The COBIT 5 Foundation course helps students prepare for a multiple-choice exam. However, the answer options offered on the exam are not the only choices the learner should be making. Students who want to maximize the value they receive from the training have an array of decisions they must make about how to study and how to apply what they learn. This article outlines just a few of the decisions COBIT 5 Foundation students can make to maximize the value of their current knowledge and any new learning, both for individual professional development and to bring value to the organization. It is about choices.
A. The Foundation Course Covers the Basics
Many students enthusiastically enter the COBIT 5 Foundation training classroom ready to learn everything about COBIT 5. The foundation training focuses on the basics. Some discussions may arise that go into more depth than the foundation content, but students should keep in mind that the foundation training is not the end of the COBIT training life cycle. It is a great place to start to develop your COBIT knowledge. The follow-up training courses—COBIT 5 Implementation and COBIT 5 Assessor—go further.
B. Main Message Is Critical Basis
Students who do not understand the main message of COBIT 5 will have a hard time understanding the framework’s details. The main message of COBIT 5 is covered in the first portion of the course, yet I have had students who spend those first critical hours answering work emails (although they have been politely asked not to). These same students then have questions at the end of the course about the content they failed to heed at the beginning: “Why governance?” “How does COBIT fit in?” Without that knowledge base, it is hard to maximize the value of the training and, more importantly, the framework itself. The answers in the main COBIT message explain it all.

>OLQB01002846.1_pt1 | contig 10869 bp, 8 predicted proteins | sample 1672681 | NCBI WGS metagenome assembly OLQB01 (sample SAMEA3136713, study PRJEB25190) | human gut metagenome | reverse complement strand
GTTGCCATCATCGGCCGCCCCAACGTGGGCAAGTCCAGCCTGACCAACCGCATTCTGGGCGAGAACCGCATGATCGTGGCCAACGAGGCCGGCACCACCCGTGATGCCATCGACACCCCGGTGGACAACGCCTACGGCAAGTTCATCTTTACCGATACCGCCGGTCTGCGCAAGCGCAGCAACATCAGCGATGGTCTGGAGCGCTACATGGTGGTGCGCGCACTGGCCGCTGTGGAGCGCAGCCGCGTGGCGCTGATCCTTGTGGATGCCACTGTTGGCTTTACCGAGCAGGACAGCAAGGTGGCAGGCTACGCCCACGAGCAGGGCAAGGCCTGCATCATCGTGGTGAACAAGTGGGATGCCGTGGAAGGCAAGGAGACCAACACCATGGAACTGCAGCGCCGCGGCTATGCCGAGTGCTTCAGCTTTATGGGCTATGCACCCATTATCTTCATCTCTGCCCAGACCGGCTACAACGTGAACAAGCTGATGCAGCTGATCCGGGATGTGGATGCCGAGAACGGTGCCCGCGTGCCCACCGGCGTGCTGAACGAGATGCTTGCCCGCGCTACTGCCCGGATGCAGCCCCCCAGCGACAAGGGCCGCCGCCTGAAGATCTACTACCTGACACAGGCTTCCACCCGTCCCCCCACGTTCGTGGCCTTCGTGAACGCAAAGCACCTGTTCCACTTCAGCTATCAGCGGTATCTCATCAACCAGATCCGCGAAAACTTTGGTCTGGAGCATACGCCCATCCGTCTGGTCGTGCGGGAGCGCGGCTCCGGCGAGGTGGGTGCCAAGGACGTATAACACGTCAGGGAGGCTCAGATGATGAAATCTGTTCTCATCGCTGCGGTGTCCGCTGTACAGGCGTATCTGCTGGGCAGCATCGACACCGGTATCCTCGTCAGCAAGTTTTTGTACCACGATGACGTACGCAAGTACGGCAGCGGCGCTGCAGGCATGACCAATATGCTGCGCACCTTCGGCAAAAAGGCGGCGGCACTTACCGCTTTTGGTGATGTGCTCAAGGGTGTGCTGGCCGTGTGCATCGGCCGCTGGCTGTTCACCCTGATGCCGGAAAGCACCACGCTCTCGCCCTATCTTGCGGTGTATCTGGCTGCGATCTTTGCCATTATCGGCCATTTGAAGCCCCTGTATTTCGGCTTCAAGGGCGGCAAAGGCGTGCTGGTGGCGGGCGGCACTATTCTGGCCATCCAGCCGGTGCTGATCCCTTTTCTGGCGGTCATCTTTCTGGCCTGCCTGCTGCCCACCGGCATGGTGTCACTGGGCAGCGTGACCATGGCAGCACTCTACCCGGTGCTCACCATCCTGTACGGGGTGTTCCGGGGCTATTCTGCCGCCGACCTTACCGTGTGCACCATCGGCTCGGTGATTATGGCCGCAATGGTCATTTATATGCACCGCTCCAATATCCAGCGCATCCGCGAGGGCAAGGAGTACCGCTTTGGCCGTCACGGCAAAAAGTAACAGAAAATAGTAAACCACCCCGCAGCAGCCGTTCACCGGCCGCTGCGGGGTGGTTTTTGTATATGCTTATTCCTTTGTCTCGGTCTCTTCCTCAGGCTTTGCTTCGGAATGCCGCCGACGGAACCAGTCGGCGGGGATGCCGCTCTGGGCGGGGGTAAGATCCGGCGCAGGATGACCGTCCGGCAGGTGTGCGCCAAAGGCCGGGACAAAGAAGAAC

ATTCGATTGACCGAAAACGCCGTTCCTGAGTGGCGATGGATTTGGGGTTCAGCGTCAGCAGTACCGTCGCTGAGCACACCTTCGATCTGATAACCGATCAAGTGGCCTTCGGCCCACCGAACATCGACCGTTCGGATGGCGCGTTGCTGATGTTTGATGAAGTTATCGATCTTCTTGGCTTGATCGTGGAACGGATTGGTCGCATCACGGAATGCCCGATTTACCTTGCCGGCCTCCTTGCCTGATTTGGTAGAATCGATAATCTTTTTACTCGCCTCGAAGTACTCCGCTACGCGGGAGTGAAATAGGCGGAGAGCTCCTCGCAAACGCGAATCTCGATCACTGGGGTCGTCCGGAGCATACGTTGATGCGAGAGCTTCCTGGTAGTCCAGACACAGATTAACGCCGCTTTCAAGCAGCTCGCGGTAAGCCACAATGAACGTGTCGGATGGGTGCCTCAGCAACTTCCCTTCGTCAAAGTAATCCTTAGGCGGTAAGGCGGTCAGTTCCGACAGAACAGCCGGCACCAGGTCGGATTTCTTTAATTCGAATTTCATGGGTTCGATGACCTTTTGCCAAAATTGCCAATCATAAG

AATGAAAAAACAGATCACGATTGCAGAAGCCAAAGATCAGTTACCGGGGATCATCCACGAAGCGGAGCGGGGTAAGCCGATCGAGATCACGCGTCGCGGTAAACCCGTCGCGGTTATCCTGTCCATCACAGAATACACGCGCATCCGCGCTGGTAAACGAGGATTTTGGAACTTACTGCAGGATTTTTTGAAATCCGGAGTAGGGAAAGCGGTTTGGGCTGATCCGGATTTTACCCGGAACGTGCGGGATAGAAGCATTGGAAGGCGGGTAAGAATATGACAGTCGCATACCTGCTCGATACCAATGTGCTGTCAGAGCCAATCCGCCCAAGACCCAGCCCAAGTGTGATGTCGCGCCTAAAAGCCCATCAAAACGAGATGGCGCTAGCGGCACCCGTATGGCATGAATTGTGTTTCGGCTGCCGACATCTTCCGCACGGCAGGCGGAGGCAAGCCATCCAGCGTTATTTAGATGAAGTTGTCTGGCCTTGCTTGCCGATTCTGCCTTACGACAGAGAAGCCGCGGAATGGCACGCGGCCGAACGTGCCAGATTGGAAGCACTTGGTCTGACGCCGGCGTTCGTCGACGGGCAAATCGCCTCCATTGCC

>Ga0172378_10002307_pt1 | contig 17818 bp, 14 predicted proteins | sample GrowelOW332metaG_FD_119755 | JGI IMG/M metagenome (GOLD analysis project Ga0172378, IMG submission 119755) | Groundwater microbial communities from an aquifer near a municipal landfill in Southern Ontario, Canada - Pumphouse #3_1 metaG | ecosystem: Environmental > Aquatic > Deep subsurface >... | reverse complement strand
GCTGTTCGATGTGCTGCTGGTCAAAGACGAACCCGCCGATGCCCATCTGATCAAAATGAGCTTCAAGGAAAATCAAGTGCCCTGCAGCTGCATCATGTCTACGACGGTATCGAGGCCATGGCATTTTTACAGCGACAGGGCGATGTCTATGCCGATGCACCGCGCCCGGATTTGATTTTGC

C. Do Not Focus on Your Organization
Students of COBIT 5 who focus only on improving governance at their organization are welcome to maintain that focus. But students who wish to pass the exam and get the most out of the course must let go of how governance is done in their organization and focus instead on the ideal road map to governance that COBIT 5 provides. To fully understand this road map, one needs to be open to it rather than focused on the individual circumstance of an organization. After completing the course and passing the exam, students can apply what they have learned to the realities of their organization to improve its governance.
D. Make Arrangements to Practice What You Learn
When students return to work after training, it can be difficult to find the time to implement the skills and knowledge they have learned while managing their day-to-day tasks. One way to combat this and ensure that both the student and his or her organization get the most from the new-found governance knowledge is to discuss the plan for transferring knowledge and ideas gained from the training even before the COBIT 5 Foundation training starts. Then, when the student returns, he or she can move more quickly to implementing newly acquired knowledge and tools to benefit the organization. COBIT 5’s Goals Cascade is a valuable first step.
E. Start With the Goals Cascade
The COBIT goals cascade has proven very useful for all types of organizations. The first step—getting a grip on the stakeholders—is difficult, but then the translation into business goals can be regularly adjusted. When that is understood, the translation into IT-related and enabler goals, with control objectives, is done. The overarching goal is to report from the bottom to the top again so all levels in the organization know what is going on. The continuous chain of starting with stakeholders and adjusting the business-oriented goals and control objectives can now be done successfully. When this mechanism is understood by user groups, the understanding of the IT role improves.
Erik van Eeden
Is an accredited COBIT 5 trainer who stepped into COBIT when COBIT 5 arrived. He consults and trains COBIT users in Africa, Asia, Europe and South America. As a member of the ISACA Netherlands Chapter board, he supports the use of COBIT among chapter members and the world. Accredited by APMG, he trains all COBIT levels: Foundation, Assessor and Implementation.